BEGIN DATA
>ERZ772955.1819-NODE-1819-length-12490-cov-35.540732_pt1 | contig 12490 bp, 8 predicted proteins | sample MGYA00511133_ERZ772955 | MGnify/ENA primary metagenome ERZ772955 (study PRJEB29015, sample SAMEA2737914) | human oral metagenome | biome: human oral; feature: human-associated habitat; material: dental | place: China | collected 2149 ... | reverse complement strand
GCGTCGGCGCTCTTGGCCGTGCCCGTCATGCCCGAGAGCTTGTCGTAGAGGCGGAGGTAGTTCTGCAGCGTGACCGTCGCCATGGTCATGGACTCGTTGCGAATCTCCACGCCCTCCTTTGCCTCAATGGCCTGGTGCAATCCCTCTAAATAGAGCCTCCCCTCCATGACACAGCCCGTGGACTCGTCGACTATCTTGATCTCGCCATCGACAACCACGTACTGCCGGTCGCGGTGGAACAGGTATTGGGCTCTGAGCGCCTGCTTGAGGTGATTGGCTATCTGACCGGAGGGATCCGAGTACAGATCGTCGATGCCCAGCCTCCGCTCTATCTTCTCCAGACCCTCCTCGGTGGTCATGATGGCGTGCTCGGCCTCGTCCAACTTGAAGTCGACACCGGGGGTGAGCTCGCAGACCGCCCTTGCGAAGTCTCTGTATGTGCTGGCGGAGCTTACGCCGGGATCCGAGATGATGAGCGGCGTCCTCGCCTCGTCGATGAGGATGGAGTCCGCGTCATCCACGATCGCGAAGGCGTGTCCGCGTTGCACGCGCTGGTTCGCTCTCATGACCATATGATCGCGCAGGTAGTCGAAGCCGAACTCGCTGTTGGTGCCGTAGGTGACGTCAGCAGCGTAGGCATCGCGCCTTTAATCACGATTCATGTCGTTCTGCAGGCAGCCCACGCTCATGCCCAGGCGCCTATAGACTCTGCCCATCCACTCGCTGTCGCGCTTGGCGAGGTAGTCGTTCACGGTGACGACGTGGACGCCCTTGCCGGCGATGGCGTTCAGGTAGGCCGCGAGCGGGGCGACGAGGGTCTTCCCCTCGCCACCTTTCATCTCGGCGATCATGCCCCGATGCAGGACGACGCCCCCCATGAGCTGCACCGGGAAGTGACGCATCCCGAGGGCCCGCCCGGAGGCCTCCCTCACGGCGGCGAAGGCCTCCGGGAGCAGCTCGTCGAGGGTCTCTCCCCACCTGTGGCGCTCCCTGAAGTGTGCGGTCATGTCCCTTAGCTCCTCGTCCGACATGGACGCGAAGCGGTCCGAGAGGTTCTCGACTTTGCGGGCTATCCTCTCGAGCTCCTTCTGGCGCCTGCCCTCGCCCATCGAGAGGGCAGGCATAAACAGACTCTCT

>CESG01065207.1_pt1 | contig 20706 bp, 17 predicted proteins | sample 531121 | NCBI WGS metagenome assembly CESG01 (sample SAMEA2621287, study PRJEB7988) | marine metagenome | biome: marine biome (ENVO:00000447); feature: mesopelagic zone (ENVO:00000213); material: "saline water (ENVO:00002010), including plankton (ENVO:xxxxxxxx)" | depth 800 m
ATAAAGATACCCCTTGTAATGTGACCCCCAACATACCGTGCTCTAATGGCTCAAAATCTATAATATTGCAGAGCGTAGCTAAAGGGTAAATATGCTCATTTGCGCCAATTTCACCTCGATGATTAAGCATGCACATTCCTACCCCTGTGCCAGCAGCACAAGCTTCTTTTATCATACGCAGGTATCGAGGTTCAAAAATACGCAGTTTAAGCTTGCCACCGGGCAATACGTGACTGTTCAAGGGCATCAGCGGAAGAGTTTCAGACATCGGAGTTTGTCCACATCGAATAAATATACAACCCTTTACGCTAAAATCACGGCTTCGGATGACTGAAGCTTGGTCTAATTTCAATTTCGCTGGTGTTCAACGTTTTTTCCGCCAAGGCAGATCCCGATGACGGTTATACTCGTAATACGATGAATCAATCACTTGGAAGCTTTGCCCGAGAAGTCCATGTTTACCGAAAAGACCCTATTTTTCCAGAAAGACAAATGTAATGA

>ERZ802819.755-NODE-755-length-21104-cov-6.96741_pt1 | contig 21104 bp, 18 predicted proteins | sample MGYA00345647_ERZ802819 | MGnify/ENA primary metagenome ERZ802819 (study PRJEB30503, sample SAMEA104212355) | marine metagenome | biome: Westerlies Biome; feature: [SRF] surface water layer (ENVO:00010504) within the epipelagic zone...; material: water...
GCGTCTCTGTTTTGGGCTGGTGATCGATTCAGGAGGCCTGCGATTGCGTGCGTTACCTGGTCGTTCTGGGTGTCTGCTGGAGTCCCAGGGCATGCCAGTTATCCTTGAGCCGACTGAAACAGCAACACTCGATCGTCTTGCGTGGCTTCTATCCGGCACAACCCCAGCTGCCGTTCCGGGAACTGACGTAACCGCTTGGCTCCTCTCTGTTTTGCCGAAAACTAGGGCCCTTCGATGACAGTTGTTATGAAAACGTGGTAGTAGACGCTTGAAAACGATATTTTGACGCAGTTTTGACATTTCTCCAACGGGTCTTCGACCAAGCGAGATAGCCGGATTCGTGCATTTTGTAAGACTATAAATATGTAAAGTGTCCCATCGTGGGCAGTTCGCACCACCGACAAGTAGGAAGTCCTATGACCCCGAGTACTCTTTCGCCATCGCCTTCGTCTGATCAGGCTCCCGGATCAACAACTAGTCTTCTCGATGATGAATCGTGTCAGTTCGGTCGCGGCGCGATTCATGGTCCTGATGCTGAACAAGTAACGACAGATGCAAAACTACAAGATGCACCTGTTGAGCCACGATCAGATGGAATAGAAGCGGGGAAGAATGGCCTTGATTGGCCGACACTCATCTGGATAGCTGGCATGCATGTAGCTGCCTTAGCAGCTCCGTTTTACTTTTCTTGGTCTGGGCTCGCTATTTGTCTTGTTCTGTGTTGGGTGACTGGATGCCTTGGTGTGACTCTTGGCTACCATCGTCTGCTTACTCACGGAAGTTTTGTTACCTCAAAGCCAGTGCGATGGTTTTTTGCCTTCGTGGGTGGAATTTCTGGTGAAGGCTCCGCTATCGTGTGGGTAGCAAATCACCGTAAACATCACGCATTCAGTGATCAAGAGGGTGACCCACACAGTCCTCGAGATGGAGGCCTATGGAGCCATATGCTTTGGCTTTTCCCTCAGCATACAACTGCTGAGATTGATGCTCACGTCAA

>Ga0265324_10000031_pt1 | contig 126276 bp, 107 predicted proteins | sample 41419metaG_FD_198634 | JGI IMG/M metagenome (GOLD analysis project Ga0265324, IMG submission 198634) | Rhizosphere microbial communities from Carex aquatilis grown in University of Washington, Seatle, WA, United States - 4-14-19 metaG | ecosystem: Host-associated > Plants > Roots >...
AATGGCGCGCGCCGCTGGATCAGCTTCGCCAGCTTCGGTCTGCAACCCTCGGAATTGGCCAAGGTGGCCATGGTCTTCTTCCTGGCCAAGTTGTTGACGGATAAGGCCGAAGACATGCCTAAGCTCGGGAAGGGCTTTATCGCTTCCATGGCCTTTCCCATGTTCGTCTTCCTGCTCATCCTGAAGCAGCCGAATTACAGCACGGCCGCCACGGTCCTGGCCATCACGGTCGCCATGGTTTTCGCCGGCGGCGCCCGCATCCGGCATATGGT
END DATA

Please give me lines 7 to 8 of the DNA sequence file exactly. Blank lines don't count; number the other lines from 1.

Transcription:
>Ga0265324_10000031_pt1 | contig 126276 bp, 107 predicted proteins | sample 41419metaG_FD_198634 | JGI IMG/M metagenome (GOLD analysis project Ga0265324, IMG submission 198634) | Rhizosphere microbial communities from Carex aquatilis grown in University of Washington, Seatle, WA, United States - 4-14-19 metaG | ecosystem: Host-associated > Plants > Roots >...
AATGGCGCGCGCCGCTGGATCAGCTTCGCCAGCTTCGGTCTGCAACCCTCGGAATTGGCCAAGGTGGCCATGGTCTTCTTCCTGGCCAAGTTGTTGACGGATAAGGCCGAAGACATGCCTAAGCTCGGGAAGGGCTTTATCGCTTCCATGGCCTTTCCCATGTTCGTCTTCCTGCTCATCCTGAAGCAGCCGAATTACAGCACGGCCGCCACGGTCCTGGCCATCACGGTCGCCATGGTTTTCGCCGGCGGCGCCCGCATCCGGCATATGGT